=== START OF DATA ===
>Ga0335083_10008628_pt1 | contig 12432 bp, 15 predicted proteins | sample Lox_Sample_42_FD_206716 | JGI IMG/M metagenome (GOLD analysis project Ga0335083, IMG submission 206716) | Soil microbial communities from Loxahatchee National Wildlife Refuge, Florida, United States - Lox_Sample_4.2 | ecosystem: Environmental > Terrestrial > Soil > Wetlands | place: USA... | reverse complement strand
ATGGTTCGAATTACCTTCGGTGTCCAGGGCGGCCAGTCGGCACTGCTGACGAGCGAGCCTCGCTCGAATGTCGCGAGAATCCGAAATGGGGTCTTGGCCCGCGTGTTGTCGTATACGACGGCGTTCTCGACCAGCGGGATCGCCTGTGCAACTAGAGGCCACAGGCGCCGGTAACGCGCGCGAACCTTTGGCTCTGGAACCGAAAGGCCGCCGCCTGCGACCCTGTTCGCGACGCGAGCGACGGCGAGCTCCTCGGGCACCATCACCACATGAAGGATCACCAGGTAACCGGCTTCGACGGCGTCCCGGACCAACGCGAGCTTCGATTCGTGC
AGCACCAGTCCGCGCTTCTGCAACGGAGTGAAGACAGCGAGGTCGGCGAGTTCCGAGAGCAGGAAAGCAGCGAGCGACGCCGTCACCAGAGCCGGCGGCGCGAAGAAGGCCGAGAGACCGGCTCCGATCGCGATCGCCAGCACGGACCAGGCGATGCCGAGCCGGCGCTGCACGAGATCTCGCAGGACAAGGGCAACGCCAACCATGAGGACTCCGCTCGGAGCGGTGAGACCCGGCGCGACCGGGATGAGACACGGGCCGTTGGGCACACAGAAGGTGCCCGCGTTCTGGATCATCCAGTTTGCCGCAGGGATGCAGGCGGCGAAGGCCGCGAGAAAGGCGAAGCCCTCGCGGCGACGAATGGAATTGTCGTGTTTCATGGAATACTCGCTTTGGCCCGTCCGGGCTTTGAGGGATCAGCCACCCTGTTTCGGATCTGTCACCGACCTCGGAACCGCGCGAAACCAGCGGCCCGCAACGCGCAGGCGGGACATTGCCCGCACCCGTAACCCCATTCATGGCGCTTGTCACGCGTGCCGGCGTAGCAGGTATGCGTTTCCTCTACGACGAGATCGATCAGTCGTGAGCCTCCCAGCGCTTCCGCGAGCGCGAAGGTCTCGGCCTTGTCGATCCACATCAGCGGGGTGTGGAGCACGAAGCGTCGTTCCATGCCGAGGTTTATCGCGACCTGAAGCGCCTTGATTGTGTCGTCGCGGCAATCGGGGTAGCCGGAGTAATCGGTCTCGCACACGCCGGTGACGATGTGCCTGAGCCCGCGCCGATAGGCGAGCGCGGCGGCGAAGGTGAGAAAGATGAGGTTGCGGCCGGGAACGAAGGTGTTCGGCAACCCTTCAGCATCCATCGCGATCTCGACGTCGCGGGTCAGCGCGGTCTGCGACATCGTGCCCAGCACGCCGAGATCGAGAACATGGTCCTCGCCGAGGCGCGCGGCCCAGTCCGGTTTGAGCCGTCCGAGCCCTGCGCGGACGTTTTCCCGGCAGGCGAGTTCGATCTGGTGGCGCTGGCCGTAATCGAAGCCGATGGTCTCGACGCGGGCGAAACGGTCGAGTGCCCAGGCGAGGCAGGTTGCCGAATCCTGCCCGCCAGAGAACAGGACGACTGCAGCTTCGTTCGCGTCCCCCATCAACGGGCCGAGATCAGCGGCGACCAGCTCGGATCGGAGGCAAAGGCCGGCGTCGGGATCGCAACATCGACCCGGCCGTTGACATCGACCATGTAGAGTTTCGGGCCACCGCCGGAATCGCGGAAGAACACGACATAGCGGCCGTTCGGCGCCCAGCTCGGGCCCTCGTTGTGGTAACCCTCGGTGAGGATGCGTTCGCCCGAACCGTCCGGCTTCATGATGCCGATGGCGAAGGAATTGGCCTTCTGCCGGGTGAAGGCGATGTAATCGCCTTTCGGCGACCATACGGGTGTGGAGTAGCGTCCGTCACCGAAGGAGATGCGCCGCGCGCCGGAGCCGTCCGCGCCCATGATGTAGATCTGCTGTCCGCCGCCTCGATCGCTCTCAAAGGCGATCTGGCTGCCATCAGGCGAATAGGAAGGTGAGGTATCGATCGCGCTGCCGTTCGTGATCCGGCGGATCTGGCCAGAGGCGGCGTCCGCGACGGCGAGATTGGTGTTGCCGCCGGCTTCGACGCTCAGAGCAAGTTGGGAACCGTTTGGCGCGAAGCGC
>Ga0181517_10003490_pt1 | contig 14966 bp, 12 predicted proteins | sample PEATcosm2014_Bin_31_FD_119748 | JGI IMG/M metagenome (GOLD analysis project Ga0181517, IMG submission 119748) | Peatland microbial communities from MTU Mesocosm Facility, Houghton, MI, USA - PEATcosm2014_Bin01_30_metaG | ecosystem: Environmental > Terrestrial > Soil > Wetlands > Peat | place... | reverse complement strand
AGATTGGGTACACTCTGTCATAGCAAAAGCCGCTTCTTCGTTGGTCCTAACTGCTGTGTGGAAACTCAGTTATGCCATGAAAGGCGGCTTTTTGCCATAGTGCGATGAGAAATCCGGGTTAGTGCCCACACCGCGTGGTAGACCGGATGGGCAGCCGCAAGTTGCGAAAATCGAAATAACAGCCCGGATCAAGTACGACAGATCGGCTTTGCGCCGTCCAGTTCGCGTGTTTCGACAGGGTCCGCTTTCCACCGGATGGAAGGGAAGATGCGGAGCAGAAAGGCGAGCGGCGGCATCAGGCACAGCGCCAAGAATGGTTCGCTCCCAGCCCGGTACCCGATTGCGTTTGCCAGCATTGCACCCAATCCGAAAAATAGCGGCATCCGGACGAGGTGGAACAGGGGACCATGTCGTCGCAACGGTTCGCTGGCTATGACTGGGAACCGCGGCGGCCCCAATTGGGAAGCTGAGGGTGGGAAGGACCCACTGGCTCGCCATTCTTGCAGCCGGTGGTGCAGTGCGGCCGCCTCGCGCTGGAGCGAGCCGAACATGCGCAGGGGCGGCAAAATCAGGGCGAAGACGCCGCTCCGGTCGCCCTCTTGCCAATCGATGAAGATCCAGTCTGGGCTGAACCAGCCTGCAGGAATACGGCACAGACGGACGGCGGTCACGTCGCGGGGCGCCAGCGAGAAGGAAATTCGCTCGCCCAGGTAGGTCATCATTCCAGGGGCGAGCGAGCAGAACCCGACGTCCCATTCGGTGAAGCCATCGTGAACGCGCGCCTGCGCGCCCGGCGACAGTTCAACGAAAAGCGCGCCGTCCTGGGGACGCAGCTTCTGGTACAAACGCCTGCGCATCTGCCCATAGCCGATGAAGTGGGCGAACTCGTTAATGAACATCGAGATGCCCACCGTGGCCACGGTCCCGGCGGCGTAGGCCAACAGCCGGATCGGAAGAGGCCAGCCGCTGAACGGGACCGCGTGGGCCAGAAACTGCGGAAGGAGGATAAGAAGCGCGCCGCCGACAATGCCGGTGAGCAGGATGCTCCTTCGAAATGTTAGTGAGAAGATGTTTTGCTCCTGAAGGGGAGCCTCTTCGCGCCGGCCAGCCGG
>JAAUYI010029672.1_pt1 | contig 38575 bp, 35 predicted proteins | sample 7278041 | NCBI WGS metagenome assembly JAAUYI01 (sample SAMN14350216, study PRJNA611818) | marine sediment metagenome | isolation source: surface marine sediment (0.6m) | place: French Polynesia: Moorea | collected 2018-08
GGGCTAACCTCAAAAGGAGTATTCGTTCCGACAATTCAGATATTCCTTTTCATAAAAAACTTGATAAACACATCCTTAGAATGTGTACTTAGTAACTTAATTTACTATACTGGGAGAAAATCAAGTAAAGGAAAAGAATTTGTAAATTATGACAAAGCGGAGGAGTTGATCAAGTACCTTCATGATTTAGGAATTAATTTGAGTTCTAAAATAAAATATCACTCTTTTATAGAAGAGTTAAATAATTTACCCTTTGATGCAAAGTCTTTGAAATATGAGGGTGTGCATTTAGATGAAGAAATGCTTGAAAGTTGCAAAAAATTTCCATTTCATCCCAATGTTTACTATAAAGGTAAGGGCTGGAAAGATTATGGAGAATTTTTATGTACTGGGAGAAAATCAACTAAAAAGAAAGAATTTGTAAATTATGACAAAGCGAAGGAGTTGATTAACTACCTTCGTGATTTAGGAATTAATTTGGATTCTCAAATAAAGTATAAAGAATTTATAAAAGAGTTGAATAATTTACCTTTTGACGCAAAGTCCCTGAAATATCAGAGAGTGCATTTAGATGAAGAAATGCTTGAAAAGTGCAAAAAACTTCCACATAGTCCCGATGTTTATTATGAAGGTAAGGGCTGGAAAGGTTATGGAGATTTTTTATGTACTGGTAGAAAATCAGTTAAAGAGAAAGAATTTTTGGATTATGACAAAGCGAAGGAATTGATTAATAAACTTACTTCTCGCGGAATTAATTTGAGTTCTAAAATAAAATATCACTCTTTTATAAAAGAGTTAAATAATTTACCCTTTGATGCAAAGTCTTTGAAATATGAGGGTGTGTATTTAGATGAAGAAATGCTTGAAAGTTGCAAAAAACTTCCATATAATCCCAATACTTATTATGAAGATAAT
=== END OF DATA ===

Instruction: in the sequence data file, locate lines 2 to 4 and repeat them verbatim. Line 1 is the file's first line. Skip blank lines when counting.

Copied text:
ATGGTTCGAATTACCTTCGGTGTCCAGGGCGGCCAGTCGGCACTGCTGACGAGCGAGCCTCGCTCGAATGTCGCGAGAATCCGAAATGGGGTCTTGGCCCGCGTGTTGTCGTATACGACGGCGTTCTCGACCAGCGGGATCGCCTGTGCAACTAGAGGCCACAGGCGCCGGTAACGCGCGCGAACCTTTGGCTCTGGAACCGAAAGGCCGCCGCCTGCGACCCTGTTCGCGACGCGAGCGACGGCGAGCTCCTCGGGCACCATCACCACATGAAGGATCACCAGGTAACCGGCTTCGACGGCGTCCCGGACCAACGCGAGCTTCGATTCGTGC
AGCACCAGTCCGCGCTTCTGCAACGGAGTGAAGACAGCGAGGTCGGCGAGTTCCGAGAGCAGGAAAGCAGCGAGCGACGCCGTCACCAGAGCCGGCGGCGCGAAGAAGGCCGAGAGACCGGCTCCGATCGCGATCGCCAGCACGGACCAGGCGATGCCGAGCCGGCGCTGCACGAGATCTCGCAGGACAAGGGCAACGCCAACCATGAGGACTCCGCTCGGAGCGGTGAGACCCGGCGCGACCGGGATGAGACACGGGCCGTTGGGCACACAGAAGGTGCCCGCGTTCTGGATCATCCAGTTTGCCGCAGGGATGCAGGCGGCGAAGGCCGCGAGAAAGGCGAAGCCCTCGCGGCGACGAATGGAATTGTCGTGTTTCATGGAATACTCGCTTTGGCCCGTCCGGGCTTTGAGGGATCAGCCACCCTGTTTCGGATCTGTCACCGACCTCGGAACCGCGCGAAACCAGCGGCCCGCAACGCGCAGGCGGGACATTGCCCGCACCCGTAACCCCATTCATGGCGCTTGTCACGCGTGCCGGCGTAGCAGGTATGCGTTTCCTCTACGACGAGATCGATCAGTCGTGAGCCTCCCAGCGCTTCCGCGAGCGCGAAGGTCTCGGCCTTGTCGATCCACATCAGCGGGGTGTGGAGCACGAAGCGTCGTTCCATGCCGAGGTTTATCGCGACCTGAAGCGCCTTGATTGTGTCGTCGCGGCAATCGGGGTAGCCGGAGTAATCGGTCTCGCACACGCCGGTGACGATGTGCCTGAGCCCGCGCCGATAGGCGAGCGCGGCGGCGAAGGTGAGAAAGATGAGGTTGCGGCCGGGAACGAAGGTGTTCGGCAACCCTTCAGCATCCATCGCGATCTCGACGTCGCGGGTCAGCGCGGTCTGCGACATCGTGCCCAGCACGCCGAGATCGAGAACATGGTCCTCGCCGAGGCGCGCGGCCCAGTCCGGTTTGAGCCGTCCGAGCCCTGCGCGGACGTTTTCCCGGCAGGCGAGTTCGATCTGGTGGCGCTGGCCGTAATCGAAGCCGATGGTCTCGACGCGGGCGAAACGGTCGAGTGCCCAGGCGAGGCAGGTTGCCGAATCCTGCCCGCCAGAGAACAGGACGACTGCAGCTTCGTTCGCGTCCCCCATCAACGGGCCGAGATCAGCGGCGACCAGCTCGGATCGGAGGCAAAGGCCGGCGTCGGGATCGCAACATCGACCCGGCCGTTGACATCGACCATGTAGAGTTTCGGGCCACCGCCGGAATCGCGGAAGAACACGACATAGCGGCCGTTCGGCGCCCAGCTCGGGCCCTCGTTGTGGTAACCCTCGGTGAGGATGCGTTCGCCCGAACCGTCCGGCTTCATGATGCCGATGGCGAAGGAATTGGCCTTCTGCCGGGTGAAGGCGATGTAATCGCCTTTCGGCGACCATACGGGTGTGGAGTAGCGTCCGTCACCGAAGGAGATGCGCCGCGCGCCGGAGCCGTCCGCGCCCATGATGTAGATCTGCTGTCCGCCGCCTCGATCGCTCTCAAAGGCGATCTGGCTGCCATCAGGCGAATAGGAAGGTGAGGTATCGATCGCGCTGCCGTTCGTGATCCGGCGGATCTGGCCAGAGGCGGCGTCCGCGACGGCGAGATTGGTGTTGCCGCCGGCTTCGACGCTCAGAGCAAGTTGGGAACCGTTTGGCGCGAAGCGC
>Ga0181517_10003490_pt1 | contig 14966 bp, 12 predicted proteins | sample PEATcosm2014_Bin_31_FD_119748 | JGI IMG/M metagenome (GOLD analysis project Ga0181517, IMG submission 119748) | Peatland microbial communities from MTU Mesocosm Facility, Houghton, MI, USA - PEATcosm2014_Bin01_30_metaG | ecosystem: Environmental > Terrestrial > Soil > Wetlands > Peat | place... | reverse complement strand